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Do I say “comment on something” or simply “comment something”?

For example:

  • Brian ?commented on this video.
  • Brian ?commented this video
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1 Answer

up vote 7 down vote accepted

The OED says that the usage without on or upon is now “archaic”:

  • 2. a. trans. To furnish with comments; to make a comment or comments on; to annotate. arch. Hence ˈcommented ppl. a.

    • 1599 Thynne Animadv. (1865) 75 ― Leysure to reprinte, correcte, and comente the same.
    • 1641 Milton Ch. Govt. v. (1851) 119 ― Anselme··commenting the Epistles to Titus and the Philippians.
    • 1695 Humfrey Mediocria 29, ― I comment therefore these words thus.
    • 1700 Prior Carmen Sec. 158 ― To trace each Toil, and comment ev’ry War.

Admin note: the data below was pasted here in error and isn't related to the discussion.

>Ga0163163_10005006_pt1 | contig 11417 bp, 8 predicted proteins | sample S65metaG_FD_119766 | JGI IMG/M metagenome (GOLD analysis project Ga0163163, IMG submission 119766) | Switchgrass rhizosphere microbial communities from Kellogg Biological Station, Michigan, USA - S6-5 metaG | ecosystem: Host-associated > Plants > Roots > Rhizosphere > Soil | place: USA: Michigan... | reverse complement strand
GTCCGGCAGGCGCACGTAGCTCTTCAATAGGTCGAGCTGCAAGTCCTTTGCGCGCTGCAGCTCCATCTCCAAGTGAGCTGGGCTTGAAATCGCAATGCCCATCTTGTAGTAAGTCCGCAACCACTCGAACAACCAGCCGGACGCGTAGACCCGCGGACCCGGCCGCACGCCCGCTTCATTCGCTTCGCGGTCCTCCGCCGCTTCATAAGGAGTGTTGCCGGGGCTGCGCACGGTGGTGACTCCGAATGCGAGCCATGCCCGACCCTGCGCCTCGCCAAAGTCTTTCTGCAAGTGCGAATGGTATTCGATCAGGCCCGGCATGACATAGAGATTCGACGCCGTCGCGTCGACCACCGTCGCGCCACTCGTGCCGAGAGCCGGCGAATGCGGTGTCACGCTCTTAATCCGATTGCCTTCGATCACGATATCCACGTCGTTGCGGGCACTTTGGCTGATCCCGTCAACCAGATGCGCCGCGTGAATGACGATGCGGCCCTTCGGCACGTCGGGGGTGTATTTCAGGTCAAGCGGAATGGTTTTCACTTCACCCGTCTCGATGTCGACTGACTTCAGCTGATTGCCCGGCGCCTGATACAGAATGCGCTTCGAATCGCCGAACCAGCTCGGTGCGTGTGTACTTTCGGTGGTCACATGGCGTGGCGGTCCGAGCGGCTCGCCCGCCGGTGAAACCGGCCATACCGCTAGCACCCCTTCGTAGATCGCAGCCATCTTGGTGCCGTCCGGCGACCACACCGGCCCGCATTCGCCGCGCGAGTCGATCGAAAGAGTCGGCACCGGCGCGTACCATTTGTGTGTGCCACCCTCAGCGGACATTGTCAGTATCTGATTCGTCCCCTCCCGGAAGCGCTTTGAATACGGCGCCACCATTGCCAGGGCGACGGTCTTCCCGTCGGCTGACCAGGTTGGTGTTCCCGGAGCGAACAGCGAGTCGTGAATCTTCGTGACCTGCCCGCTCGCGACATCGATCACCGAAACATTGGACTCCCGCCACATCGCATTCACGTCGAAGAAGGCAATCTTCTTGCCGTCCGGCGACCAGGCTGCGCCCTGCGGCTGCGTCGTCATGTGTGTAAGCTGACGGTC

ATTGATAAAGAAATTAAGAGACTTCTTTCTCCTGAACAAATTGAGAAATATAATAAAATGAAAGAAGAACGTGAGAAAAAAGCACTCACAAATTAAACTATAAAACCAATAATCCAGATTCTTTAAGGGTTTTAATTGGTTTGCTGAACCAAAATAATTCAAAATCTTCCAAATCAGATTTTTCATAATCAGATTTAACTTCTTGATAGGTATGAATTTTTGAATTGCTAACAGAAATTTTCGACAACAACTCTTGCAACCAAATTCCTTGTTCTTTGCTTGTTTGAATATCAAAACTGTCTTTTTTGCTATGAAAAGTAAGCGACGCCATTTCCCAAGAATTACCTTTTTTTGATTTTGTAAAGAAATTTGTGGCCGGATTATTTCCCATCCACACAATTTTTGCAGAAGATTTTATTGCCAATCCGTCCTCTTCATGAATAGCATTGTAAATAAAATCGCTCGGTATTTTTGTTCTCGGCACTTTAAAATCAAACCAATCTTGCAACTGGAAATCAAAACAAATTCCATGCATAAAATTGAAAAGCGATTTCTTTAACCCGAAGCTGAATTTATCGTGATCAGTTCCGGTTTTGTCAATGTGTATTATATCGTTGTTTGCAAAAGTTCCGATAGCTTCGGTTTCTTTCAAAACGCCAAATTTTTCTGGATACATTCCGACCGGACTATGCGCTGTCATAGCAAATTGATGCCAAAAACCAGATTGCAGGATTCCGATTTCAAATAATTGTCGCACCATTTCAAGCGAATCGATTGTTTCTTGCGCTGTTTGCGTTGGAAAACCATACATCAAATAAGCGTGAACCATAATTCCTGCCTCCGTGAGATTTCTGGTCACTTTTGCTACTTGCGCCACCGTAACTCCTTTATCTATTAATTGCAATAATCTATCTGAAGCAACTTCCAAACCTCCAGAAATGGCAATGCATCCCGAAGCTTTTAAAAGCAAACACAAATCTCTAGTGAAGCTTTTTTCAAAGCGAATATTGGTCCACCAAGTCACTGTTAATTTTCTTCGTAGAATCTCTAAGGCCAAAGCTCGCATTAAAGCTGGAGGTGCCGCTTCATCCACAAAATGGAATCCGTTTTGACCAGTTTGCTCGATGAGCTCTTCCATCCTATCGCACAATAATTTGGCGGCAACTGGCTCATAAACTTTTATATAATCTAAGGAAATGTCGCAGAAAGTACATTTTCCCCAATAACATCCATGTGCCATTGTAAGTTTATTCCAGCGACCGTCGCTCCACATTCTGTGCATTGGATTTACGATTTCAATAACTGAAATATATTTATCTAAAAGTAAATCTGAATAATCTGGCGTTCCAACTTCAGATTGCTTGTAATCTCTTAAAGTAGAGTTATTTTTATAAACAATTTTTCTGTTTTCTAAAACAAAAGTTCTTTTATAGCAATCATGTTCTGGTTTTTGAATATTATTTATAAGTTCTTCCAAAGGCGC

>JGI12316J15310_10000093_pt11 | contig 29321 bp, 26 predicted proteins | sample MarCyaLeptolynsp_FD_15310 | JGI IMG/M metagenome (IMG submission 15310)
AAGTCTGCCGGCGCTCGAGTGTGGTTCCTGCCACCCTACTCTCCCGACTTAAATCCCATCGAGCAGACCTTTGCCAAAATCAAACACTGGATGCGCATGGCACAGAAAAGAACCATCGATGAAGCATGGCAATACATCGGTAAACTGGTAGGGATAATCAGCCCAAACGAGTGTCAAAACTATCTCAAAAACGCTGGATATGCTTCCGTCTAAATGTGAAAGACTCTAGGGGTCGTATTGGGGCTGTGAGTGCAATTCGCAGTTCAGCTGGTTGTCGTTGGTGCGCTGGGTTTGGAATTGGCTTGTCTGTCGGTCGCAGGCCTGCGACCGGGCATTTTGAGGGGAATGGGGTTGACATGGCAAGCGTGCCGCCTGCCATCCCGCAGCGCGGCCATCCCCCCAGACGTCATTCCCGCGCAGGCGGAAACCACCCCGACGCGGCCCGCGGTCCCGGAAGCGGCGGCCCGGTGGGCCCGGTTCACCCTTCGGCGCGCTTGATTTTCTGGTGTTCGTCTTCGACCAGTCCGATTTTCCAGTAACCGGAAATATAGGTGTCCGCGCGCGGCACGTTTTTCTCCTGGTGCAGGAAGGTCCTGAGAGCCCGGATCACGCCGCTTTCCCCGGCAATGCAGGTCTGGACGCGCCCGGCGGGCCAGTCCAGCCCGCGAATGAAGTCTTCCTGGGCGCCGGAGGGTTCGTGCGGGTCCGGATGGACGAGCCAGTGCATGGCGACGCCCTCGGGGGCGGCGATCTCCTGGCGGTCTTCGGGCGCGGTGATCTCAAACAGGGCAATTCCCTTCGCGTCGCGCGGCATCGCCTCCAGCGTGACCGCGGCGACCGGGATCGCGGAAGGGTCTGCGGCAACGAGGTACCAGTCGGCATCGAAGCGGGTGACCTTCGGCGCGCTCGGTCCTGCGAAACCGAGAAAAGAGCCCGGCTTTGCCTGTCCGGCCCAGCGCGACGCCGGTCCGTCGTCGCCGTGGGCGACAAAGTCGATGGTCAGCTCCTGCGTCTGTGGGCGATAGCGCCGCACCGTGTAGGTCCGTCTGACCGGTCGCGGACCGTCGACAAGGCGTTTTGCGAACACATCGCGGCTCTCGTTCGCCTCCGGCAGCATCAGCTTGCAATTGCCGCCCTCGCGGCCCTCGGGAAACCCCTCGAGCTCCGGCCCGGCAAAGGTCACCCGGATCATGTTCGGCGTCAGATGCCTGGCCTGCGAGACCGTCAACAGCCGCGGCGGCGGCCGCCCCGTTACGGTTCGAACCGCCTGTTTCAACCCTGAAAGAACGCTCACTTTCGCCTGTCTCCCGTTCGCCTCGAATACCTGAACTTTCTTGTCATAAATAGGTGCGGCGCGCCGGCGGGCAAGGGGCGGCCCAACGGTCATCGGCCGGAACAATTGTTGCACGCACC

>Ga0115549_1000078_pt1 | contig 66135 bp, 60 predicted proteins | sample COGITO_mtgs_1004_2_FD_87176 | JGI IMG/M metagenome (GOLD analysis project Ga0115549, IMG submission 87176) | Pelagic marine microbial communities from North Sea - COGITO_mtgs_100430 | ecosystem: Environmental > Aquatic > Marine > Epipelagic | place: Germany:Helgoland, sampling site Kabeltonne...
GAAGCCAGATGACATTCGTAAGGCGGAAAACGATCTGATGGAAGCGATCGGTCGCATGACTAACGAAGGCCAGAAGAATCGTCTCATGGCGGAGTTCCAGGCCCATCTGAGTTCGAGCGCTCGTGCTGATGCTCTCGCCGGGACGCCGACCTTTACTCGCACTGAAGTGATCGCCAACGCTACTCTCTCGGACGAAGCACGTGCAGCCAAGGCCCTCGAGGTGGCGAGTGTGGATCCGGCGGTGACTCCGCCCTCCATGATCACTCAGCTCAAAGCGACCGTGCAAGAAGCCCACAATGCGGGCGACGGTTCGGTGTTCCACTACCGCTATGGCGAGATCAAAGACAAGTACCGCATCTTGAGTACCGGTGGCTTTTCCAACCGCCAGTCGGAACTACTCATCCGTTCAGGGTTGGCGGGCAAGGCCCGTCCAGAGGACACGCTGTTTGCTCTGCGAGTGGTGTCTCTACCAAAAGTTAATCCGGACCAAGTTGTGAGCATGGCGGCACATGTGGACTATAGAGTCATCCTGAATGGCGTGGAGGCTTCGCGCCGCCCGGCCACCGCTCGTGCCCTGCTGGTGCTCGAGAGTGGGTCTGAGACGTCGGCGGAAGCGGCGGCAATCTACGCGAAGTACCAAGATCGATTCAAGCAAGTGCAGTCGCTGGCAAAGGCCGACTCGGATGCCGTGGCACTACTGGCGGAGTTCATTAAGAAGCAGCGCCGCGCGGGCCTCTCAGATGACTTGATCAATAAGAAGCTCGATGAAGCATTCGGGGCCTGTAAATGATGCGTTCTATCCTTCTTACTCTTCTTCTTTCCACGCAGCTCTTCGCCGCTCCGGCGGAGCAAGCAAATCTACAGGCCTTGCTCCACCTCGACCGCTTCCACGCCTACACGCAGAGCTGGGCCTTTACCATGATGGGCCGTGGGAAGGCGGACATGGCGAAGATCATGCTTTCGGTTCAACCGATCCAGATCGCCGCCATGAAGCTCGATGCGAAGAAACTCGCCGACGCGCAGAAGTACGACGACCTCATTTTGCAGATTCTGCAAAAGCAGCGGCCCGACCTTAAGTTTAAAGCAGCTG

• 1768 Johnson Pref. to Shaks. Wks. IX. 285 ― The chief desire of him that comments an author.
    • 1838–9 Hallam Hist. Lit. I. ɪ. iii. 149 ― The treatise was commented, abridged··and even turned into verse.
    • 1904 Nation (N.Y.) 7 Apr. 272 ― Tennyson’s In Memoriam, commented by L. Morel.
    • 1963 Language XXXIX. 242 ― This commented anthology.
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I'm tempted to wonder whether it could mutate and end up with the prepositions being dropped in web contexts. It certainly hasn't happened yet though. –  Jon Hanna Jan 15 '13 at 17:47
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@JonHanna Some forums, it seems to have begun to occur. However, it's still not too widespread, at least where I usually browse. –  hexafraction Jan 15 '13 at 21:12
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protected by RegDwigнt Dec 5 '13 at 19:32

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